Between the Civil War and the First World War, realism was the most prominent form of American fiction. Realist writers of the period include some of America's greatest, such as Henry James, Edith Wharton and Mark Twain, but also many lesser-known writers whose work still speaks to us today, for instance Charles Chesnutt, Zitkala-Ša and Sarah Orne Jewett. Emphasizing realism's historical context, this introduction traces the genre's relationship with powerful, often violent, social conflicts involving race, gender, class and national origin. It also examines how the realist style was created; the necessarily ambiguous relationship between realism produced on the page and reality outside the book; and the different, often contradictory, forms 'realism' took in literary works by different authors. The most accessible yet sophisticated account of American literary realism currently available, this volume will be of great value to students, teachers and readers of the American novel.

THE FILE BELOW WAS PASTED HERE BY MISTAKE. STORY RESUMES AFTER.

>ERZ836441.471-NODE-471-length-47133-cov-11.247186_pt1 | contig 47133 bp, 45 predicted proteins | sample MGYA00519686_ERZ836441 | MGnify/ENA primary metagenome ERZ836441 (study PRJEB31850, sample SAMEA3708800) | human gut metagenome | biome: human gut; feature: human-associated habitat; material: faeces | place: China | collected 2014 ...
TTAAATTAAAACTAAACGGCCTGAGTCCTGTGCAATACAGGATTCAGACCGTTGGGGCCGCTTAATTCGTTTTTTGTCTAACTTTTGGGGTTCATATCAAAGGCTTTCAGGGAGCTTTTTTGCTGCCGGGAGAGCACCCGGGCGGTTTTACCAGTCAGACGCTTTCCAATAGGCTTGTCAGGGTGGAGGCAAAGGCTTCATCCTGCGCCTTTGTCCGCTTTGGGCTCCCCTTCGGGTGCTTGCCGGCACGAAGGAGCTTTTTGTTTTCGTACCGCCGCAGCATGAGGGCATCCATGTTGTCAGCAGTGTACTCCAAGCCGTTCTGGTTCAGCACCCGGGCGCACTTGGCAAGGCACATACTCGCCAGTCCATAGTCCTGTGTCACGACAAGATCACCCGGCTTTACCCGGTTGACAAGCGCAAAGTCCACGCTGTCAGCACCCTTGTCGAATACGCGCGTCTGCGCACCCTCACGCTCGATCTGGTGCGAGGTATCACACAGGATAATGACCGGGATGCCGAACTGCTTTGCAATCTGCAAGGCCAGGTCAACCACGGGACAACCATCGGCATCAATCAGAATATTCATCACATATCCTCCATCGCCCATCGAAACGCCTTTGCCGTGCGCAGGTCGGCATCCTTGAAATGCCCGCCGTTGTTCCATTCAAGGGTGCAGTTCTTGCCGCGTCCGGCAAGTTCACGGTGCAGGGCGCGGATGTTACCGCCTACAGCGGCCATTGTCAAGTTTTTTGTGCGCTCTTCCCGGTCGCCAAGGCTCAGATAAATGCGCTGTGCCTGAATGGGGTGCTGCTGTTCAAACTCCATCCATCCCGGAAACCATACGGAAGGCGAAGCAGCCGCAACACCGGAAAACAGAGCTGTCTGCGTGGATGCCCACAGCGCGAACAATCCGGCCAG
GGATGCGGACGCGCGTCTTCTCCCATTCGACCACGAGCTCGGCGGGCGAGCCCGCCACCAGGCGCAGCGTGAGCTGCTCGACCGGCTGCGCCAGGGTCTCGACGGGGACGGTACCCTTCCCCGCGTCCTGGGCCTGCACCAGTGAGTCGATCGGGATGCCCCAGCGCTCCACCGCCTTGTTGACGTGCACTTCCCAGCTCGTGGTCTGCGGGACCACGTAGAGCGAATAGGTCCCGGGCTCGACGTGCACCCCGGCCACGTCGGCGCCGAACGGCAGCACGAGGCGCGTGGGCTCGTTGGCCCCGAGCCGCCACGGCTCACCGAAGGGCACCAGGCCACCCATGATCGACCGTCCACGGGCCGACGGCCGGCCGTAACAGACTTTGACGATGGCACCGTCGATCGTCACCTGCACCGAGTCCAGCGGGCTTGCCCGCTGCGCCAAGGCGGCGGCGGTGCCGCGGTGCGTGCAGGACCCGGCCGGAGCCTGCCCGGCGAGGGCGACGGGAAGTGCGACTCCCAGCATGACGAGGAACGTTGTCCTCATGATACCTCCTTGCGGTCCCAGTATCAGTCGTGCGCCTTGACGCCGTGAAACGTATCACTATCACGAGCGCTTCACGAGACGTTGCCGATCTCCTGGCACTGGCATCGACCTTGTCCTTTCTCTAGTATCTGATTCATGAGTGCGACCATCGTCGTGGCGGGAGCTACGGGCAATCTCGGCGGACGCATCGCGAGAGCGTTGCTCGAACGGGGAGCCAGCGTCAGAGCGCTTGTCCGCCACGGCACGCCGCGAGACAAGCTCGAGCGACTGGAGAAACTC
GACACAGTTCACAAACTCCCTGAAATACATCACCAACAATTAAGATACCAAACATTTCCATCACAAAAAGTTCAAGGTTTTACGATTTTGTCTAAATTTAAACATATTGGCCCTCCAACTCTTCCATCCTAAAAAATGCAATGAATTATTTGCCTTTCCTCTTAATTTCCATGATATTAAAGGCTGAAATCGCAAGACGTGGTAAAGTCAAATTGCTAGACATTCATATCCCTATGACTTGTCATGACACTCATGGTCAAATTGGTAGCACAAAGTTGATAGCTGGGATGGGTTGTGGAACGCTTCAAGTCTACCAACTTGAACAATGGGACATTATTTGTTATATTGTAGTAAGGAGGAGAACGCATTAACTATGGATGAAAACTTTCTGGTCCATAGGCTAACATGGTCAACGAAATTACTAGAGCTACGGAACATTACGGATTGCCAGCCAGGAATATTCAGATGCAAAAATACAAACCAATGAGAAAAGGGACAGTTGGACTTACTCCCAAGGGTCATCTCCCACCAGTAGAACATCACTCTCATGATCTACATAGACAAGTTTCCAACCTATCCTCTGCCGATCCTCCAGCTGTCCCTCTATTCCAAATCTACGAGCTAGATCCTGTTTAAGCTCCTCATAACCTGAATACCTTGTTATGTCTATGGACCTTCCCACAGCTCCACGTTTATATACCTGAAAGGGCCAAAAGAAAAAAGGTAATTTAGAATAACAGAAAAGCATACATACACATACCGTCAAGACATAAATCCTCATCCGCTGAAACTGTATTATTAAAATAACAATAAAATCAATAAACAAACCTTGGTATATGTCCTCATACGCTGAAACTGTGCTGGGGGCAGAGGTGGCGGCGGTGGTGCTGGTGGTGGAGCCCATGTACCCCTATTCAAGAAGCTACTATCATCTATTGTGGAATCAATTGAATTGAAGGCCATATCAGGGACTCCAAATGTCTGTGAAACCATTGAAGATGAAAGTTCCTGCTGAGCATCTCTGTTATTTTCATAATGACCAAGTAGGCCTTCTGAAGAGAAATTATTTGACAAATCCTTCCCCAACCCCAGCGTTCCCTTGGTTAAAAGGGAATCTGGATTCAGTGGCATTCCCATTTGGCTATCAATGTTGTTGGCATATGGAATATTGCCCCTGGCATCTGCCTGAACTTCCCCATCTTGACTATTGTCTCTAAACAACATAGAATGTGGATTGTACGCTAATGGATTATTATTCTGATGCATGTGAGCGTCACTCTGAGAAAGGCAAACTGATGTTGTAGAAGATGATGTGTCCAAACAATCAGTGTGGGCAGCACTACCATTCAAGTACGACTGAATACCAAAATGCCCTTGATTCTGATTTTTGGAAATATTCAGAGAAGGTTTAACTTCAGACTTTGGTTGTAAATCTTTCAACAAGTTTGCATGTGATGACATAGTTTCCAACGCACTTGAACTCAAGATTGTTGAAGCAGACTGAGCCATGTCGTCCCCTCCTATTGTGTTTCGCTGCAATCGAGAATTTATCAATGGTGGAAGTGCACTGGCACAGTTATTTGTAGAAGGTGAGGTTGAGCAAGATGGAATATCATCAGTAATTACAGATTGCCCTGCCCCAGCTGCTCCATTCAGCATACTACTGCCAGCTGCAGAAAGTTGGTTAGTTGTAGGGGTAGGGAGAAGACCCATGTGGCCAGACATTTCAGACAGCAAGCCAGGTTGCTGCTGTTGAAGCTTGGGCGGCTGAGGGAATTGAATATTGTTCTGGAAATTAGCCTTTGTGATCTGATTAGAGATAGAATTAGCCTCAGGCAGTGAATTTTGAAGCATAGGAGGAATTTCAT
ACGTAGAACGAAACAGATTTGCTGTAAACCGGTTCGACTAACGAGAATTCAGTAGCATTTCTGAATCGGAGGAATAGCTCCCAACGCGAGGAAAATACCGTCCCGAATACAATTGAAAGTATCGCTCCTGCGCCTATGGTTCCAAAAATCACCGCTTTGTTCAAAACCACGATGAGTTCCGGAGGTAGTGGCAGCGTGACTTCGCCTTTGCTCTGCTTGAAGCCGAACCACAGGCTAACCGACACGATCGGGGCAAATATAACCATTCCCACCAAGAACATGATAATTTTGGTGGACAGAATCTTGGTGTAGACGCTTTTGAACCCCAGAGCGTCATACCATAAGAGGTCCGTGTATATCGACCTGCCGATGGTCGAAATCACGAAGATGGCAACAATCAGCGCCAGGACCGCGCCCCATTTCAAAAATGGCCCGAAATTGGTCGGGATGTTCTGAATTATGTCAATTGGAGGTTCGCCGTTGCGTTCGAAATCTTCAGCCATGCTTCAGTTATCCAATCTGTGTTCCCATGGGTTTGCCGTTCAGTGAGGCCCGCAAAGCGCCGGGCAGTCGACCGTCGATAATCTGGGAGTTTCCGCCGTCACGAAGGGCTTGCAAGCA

About the Author
Phillip J. Barrish is Associate Professor of English at the University of Texas, Austin.
Table of Contents
Introduction: American literary realism; 1. Literary precursors, literary contexts; 2. The 'look of agony' and everyday middle-class life: three transitional works; 3. Creating the 'odor' of the real: techniques of realism; 4. Conflicting manners: high realism and social competition; 5. 'Democracy in literature'? Literary regionalism; 6. 'The blab of the pave': realism and the city; 7. Crisis of agency: literary naturalism, the changing economy, and 'masculinity'; 8. 'Certain facts of life': realism and feminism; 9. 'The unjust spirit of caste': race and realism; 10. New Americans write realism; Conclusion: realisms after realism; Further reading; Index.